David Rhoades hates the word “cyber” so much, he created a powerpoint presentation explaining his disdain for the term. That’s where you can find this gem, coined by Rhoades himself:
Cyberfication (n) – The act of adding the prefix “cyber” to almost any other word for the purpose(s) of sounding hip, link baiting or enhancing budgets.
Here’s the rub: As founder and director of Maven Security Consulting, Rhoades is in the cybersecurity business. Oh, and he also resurrected and leads the Delaware chapter of OWASP (Online Web Application Security Project).
OWASP, a global online community and registered nonprofit, was founded over 10 years ago. As Rhoades puts it, they’re recognized mostly for their standards and guidelines, but also have a number of security projects for which they pull talent from the online community. A little over a year ago, Rhoades happened upon a dormant chapter in Delaware and decided to reanimate it.
While the chapter is currently meeting at Wilmington University to raise student awareness over cybersecurity issues, Rhoades is planning on expanding to the University of Delaware.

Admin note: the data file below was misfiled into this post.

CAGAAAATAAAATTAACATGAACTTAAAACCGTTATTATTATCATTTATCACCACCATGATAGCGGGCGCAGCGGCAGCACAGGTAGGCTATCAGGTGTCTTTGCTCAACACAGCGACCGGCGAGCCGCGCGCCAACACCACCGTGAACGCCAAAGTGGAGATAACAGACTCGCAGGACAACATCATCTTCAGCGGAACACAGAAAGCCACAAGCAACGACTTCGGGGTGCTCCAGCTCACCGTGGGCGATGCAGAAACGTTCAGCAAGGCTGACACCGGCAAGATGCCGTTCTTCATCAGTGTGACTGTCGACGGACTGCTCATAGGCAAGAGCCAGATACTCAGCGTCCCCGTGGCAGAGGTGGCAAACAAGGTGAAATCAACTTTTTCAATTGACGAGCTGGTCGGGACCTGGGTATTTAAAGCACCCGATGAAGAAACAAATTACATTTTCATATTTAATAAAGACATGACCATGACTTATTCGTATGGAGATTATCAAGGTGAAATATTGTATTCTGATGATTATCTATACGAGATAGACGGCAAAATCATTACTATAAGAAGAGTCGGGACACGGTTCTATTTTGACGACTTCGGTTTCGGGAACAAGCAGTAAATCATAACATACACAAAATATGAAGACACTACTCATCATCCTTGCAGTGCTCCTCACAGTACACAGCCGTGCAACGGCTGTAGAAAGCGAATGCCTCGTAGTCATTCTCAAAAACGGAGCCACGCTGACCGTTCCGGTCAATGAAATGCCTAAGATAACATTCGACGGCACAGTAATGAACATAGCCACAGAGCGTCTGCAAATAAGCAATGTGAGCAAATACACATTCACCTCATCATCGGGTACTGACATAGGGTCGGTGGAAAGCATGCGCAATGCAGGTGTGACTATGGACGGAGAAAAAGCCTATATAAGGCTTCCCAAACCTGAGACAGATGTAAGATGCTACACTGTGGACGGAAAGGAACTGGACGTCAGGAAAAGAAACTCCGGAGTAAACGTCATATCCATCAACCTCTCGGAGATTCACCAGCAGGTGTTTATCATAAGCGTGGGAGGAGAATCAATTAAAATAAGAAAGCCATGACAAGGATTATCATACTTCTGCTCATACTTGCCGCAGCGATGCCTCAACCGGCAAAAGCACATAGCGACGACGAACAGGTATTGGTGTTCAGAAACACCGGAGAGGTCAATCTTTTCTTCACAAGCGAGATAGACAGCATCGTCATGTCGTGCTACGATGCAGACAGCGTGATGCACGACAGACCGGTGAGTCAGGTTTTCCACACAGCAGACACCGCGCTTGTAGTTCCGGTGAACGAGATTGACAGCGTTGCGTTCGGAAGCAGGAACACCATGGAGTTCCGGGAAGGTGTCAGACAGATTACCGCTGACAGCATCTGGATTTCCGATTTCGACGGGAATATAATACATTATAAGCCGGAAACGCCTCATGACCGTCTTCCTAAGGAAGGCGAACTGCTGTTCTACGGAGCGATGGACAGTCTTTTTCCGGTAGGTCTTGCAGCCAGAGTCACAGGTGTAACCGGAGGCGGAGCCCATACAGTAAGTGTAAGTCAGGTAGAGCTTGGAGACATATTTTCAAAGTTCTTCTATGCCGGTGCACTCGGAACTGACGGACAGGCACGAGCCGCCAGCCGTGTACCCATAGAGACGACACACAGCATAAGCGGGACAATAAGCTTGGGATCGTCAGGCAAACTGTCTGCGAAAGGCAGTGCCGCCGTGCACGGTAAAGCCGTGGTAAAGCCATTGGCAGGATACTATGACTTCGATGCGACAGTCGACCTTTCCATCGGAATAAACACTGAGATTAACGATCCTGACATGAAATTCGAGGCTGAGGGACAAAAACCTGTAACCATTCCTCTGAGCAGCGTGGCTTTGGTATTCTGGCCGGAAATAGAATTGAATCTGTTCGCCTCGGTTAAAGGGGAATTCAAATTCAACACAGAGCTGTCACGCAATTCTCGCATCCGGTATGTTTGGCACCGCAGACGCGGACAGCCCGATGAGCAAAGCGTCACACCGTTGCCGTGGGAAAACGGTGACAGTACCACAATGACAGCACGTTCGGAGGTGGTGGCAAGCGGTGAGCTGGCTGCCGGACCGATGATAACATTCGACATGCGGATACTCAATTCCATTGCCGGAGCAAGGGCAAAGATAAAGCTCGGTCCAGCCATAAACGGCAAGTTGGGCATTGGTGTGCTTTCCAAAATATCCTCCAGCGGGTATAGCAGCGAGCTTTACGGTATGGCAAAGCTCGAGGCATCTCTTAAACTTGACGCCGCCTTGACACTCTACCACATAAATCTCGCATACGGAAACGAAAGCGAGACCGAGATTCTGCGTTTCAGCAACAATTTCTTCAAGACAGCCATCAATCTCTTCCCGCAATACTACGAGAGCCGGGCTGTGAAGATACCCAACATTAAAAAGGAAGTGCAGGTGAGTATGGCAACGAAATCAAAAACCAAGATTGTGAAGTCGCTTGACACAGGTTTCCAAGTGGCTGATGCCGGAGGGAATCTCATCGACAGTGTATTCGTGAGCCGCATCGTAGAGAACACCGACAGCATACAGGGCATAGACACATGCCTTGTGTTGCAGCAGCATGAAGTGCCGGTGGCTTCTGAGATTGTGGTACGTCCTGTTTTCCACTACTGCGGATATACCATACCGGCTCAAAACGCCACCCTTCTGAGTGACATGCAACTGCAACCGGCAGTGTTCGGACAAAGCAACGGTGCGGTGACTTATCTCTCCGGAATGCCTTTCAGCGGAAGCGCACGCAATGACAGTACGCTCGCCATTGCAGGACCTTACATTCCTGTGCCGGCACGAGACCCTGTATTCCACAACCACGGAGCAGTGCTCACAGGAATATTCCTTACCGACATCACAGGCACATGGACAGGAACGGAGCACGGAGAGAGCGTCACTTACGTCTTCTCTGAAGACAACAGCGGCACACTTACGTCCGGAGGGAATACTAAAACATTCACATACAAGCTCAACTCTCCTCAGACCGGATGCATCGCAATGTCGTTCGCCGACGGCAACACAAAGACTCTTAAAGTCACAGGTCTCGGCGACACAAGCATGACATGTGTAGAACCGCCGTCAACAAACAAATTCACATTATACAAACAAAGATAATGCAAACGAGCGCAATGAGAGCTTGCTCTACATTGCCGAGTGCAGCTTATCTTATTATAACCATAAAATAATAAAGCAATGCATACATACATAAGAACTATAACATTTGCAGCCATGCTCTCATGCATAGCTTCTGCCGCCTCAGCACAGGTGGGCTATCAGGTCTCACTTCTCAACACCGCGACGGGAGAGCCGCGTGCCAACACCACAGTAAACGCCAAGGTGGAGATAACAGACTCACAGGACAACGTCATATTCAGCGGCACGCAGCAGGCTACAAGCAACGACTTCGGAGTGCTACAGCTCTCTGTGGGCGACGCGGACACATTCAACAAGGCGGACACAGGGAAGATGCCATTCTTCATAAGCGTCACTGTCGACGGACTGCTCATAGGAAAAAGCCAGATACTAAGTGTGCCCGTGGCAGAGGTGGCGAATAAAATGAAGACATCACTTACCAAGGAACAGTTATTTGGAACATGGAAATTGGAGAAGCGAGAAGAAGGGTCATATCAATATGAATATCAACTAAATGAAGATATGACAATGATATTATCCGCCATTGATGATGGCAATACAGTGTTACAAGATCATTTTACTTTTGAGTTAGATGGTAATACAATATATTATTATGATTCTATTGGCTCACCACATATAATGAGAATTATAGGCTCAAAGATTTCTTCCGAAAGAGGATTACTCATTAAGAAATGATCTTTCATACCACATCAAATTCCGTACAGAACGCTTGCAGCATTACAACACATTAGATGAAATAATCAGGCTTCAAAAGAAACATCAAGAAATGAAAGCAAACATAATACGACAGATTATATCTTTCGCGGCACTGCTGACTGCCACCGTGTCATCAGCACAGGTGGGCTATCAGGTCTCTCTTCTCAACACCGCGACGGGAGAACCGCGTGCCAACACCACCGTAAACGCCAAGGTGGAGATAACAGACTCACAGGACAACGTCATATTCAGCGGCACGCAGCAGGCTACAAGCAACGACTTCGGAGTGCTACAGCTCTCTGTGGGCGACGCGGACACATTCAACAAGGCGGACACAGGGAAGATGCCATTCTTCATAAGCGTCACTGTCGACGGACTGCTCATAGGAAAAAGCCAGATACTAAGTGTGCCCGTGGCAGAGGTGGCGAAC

The greatest security threat? Lack of internalized security culture. At Maven Security, Rhoades has seen this trend in the majority of his clients.
“What our clients are encountering are a single incident, then suddenly they get religion and take it serious,” Rhoades said. “As things calm down, their interest wanes. Then they have another incident and suddenly it’s very serious again.”
Rhoades said the indecisive interest stems from trouble managing moving parts and trying to comprehend a big-picture perspective of security needs. That’s why he’s pushing for developers to get on the same page as security analysts.
“You’re asking us to test against criteria you hadn’t considered during the design process? Probably would have been better to consider those during the build,” he said.
Rhoades compares network security to a dentistry. “You don’t go to the dentist just once in your life,” he said. “You need to go to the dentist on a recurring basis, especially when there’s a sign of change.”
Most people don’t seem to understand this, he said. That’s why it’s “all hands on deck” as he fights to raise awareness at local universities.
“Anybody who has any technical inclinations, especially developers, we need to get them trained up in security,” he said.
Just don’t use the word cyber.
Knowledge is power!
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